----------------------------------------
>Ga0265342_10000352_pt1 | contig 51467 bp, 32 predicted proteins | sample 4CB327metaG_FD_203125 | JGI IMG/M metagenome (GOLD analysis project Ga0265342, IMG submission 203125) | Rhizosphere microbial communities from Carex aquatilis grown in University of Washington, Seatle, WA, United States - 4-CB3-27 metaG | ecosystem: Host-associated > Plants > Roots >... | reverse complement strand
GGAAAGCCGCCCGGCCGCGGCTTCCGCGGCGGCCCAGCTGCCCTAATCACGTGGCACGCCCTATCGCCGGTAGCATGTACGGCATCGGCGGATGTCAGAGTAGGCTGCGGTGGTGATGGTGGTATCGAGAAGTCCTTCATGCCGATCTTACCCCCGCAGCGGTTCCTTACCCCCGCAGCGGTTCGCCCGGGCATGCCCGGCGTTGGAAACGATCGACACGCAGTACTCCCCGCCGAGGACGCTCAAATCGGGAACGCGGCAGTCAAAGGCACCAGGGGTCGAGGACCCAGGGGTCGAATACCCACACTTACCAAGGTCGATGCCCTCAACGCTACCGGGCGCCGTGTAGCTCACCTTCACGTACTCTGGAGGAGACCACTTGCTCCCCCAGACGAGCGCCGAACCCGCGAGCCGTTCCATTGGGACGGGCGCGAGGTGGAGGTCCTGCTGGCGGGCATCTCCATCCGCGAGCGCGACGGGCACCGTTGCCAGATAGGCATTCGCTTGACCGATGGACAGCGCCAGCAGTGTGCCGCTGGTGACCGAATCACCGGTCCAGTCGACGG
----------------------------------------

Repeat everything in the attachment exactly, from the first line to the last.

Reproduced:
>Ga0265342_10000352_pt1 | contig 51467 bp, 32 predicted proteins | sample 4CB327metaG_FD_203125 | JGI IMG/M metagenome (GOLD analysis project Ga0265342, IMG submission 203125) | Rhizosphere microbial communities from Carex aquatilis grown in University of Washington, Seatle, WA, United States - 4-CB3-27 metaG | ecosystem: Host-associated > Plants > Roots >... | reverse complement strand
GGAAAGCCGCCCGGCCGCGGCTTCCGCGGCGGCCCAGCTGCCCTAATCACGTGGCACGCCCTATCGCCGGTAGCATGTACGGCATCGGCGGATGTCAGAGTAGGCTGCGGTGGTGATGGTGGTATCGAGAAGTCCTTCATGCCGATCTTACCCCCGCAGCGGTTCCTTACCCCCGCAGCGGTTCGCCCGGGCATGCCCGGCGTTGGAAACGATCGACACGCAGTACTCCCCGCCGAGGACGCTCAAATCGGGAACGCGGCAGTCAAAGGCACCAGGGGTCGAGGACCCAGGGGTCGAATACCCACACTTACCAAGGTCGATGCCCTCAACGCTACCGGGCGCCGTGTAGCTCACCTTCACGTACTCTGGAGGAGACCACTTGCTCCCCCAGACGAGCGCCGAACCCGCGAGCCGTTCCATTGGGACGGGCGCGAGGTGGAGGTCCTGCTGGCGGGCATCTCCATCCGCGAGCGCGACGGGCACCGTTGCCAGATAGGCATTCGCTTGACCGATGGACAGCGCCAGCAGTGTGCCGCTGGTGACCGAATCACCGGTCCAGTCGACGG